Welcome to Stefan Keller-Tuberg's home page
Welcome to my pages of model train, amateur telescope making, scripts to implement a web based photo album, useful shell and perl scripts I've written, patent, Cipher topics.
My family and me standing in front of the Greenbank "monster" Telescope in West Virginia and in the garden. The engine waiting at the station is of the Durbin and Greenbrier Valley Railroad situated nearby the Greenbank Telescope.
Click on the images for a larger view (approx 50k bytes each).
One of my "spare time" activities has been the design and construction of a computer controlled model train set. There are many ways I could have chosen to build it and the articles here tell all about it.
Links to other model train sites
OK. So now you've guessed that I have a thing about computer control. At this stage, the telescope is optically working but I've not had the chance to completely finish the software to control it from a computer. However, I'm well into the process and, one day, it will be done.
If you've not heard of a "Dobsonian" Telescope before, here's a picture of mine to give you an idea. A "Dobsonian" Telescope is actually a type of Newtonian telescope.... If this is gobbledegook to you, Just look at the picture.
The type of Dobsonian shown above is called a truss dob - for obvious reasons. You may also be familiar with another type which is constructed from a solid tube rather than an open truss. These look like small (or large) canons and are certainly much easier to build than the truss type.
However if you built a tube-type Dobsonian as large as this one (and you can build them MUCH larger still), it would be a little hard to drag the telescope out to the back yard or throw it in the back of the car. An assembled tube 2 or more metres long and 45 cm diameter containing mirror and other hardware, together with its mount, would weigh in at 70kg or more. So you would be correct if you guessed that the main advantages of the trusses in a truss dob are to reduce weight and to allow the telescope to be collapsed for easier transport. See my telescope page for more information.
After several years of ownership of a digital camera, our photos were in a horrible mess. We'd purchased the digital camera to put our box of paper photos behind us, only to discover that we took even more digital photos than paper ones.
Even with a digital camera, you still need to keep your digital photos in order and annotated in order to remember what they were about. More importantly, you also need a convenient way to browse your "digital album". These scripts for Linux and Windows were my solution and once you've managed to install them, they're simple to use.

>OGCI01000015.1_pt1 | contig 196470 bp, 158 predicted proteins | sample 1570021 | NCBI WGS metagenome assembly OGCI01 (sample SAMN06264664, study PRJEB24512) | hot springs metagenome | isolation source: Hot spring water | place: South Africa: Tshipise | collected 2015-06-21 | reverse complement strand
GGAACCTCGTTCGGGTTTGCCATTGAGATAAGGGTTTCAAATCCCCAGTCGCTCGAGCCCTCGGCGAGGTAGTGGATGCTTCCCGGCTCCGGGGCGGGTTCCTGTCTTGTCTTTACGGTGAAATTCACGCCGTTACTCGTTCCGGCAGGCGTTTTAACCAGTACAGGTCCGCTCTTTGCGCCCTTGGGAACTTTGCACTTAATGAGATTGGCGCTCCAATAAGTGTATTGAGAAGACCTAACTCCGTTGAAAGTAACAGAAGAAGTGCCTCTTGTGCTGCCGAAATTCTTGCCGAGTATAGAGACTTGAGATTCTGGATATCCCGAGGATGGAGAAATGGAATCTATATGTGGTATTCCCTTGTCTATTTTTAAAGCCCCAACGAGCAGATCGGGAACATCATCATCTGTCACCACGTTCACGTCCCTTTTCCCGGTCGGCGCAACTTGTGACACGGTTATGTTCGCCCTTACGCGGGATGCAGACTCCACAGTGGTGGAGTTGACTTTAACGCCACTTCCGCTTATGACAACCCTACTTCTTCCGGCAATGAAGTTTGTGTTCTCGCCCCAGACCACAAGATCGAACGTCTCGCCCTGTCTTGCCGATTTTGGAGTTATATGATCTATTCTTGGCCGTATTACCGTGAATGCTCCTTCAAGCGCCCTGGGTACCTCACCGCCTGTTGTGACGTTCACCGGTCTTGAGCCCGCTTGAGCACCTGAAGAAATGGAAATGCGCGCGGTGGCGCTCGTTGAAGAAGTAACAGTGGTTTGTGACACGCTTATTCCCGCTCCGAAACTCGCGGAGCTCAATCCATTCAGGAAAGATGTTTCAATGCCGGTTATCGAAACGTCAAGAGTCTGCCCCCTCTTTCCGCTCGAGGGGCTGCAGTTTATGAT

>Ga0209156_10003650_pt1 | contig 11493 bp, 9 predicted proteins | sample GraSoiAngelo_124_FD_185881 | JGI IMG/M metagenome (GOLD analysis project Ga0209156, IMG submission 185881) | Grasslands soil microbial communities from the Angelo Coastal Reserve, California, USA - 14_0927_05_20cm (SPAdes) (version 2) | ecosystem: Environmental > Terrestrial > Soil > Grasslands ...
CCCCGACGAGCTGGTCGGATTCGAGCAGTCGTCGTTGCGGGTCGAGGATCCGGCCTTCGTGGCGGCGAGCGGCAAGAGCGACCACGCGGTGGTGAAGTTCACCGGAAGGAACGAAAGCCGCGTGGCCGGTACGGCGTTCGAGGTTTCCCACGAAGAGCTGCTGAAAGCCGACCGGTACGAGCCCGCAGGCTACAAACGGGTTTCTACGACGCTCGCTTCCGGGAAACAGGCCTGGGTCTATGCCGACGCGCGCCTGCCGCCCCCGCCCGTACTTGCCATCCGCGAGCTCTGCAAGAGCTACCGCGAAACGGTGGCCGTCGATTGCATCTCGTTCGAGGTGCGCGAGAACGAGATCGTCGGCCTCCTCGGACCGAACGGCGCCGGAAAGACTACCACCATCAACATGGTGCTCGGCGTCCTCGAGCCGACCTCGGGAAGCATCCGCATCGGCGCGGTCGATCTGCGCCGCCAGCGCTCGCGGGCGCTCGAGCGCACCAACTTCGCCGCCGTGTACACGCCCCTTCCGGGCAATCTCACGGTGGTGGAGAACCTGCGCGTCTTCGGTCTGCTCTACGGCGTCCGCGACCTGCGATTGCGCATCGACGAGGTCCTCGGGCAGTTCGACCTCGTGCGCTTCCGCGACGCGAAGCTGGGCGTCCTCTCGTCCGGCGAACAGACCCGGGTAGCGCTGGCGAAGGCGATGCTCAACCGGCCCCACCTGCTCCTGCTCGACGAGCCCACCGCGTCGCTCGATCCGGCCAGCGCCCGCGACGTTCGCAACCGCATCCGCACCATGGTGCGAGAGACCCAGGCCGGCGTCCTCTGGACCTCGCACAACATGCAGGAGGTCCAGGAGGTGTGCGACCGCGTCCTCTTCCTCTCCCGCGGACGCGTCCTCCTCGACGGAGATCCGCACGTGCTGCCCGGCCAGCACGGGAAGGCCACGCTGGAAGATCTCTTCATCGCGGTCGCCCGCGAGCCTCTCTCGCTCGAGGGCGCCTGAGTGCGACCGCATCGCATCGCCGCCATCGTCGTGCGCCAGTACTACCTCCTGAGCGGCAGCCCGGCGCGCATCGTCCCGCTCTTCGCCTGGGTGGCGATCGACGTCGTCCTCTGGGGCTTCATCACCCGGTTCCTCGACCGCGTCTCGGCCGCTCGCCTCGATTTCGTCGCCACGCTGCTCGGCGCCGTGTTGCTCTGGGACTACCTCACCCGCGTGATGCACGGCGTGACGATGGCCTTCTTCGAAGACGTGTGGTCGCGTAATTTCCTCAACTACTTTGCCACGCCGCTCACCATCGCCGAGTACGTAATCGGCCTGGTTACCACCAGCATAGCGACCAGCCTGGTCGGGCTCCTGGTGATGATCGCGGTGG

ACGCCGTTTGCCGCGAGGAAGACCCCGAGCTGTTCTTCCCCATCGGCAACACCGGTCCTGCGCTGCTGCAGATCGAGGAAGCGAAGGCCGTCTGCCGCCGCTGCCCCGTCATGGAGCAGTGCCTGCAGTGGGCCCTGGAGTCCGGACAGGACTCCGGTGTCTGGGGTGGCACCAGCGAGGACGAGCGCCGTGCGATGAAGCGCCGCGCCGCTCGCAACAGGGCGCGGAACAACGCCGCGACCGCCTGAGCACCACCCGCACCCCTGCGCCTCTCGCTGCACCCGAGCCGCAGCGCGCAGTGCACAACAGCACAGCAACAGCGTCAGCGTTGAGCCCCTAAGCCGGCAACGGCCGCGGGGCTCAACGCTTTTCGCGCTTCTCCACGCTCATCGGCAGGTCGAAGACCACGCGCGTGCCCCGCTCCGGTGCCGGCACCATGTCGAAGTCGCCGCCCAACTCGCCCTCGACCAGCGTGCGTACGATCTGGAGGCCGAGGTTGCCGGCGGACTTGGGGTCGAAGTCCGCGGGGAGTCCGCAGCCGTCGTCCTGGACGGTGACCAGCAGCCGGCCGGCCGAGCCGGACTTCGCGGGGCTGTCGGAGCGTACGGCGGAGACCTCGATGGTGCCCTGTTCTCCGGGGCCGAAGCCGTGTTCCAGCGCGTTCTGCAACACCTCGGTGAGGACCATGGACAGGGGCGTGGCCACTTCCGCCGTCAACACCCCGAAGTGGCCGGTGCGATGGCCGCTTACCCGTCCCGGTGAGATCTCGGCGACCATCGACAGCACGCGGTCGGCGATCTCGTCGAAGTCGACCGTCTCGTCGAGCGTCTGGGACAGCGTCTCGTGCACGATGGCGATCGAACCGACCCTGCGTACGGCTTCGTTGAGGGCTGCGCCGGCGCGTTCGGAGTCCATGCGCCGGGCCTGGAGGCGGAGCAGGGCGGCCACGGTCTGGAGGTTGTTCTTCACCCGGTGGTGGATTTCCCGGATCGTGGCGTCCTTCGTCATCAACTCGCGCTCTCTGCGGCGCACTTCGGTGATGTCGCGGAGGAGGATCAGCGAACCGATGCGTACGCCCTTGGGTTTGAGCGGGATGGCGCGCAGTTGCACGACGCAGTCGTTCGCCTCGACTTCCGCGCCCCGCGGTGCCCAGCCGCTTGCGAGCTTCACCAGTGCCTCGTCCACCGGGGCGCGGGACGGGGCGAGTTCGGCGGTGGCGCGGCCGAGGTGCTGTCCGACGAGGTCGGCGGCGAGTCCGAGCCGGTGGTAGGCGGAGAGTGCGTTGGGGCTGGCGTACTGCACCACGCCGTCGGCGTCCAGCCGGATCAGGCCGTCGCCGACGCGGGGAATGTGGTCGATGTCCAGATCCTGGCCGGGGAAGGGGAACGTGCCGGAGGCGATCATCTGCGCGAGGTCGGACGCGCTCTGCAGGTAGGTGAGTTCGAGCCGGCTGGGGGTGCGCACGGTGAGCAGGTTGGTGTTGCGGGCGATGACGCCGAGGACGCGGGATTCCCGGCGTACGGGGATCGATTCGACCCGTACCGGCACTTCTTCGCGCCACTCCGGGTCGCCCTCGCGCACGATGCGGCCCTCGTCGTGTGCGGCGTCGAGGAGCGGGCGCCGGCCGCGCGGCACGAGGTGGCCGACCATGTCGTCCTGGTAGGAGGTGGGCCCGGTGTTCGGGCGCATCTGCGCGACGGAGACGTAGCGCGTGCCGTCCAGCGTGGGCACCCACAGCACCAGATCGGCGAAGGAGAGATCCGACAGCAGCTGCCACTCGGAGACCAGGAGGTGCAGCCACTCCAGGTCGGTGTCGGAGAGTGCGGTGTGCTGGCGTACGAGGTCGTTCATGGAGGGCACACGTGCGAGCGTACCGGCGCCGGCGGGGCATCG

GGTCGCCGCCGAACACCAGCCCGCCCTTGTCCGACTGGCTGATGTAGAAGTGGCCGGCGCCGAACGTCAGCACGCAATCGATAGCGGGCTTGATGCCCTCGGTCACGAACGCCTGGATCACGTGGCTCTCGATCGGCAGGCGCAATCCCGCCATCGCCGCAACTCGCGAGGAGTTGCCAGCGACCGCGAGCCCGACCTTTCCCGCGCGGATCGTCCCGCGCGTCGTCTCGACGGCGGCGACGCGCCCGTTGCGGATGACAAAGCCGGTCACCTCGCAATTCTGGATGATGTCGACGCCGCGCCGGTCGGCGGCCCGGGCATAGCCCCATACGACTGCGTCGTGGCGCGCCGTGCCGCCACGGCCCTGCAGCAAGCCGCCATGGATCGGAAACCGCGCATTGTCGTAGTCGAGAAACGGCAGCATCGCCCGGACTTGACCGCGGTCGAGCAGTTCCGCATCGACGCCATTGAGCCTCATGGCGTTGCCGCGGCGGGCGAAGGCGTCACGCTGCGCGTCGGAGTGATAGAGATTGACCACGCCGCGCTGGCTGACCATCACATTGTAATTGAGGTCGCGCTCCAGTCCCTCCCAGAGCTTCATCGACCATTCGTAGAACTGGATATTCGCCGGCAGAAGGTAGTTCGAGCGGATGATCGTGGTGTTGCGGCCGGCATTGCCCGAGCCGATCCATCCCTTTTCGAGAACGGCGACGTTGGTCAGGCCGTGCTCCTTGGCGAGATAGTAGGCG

Includes a script to rip DVDs to your hard drive and compress them, to recursively convert m4a files to mp3, recursively set file and directory permissions, recursively generate m3u playlists.
Over the years, during the course of my work as an engineer, my company has sponsored many patent applications, approaching something like 20 of them in all. Some have issued, some have not. Some of those which have issued have not been maintained and have disappeared from the face of the earth.
One day when looking for other patents, I decided to try to look for some of my own. Surprisingly, I turned up these.
One day, I set my daughter a challenge to hand decypher a vigenere cypher I created for her. She never quite finished, but she did make good progress. Then I got to wondering how easy it would be to automate the decyphering process. It took me an hour to hack together a pretty foolproof decrypter. Here is the result.
When all my children were little, one Easter I hid their baskets of eggs at the end of a series of cryptic clues. They enjoyed the hunt so much, they've insisted every year that I prepare a bigger and better hunt for them. Its been a kind of arms race - and the degree of difficulty and sophistication has progressively climbed higher. As I have four children, its quite a deal of work preparing and hiding a series of clues for each of them and hiding their baskets, and this year when I tried to convince them that they were now old enough to stop the 'tradition' (they range in age from 19 to 13), they convinced me yet again to undertake the work.
So for 2013, I settled upon the solitaire cipher.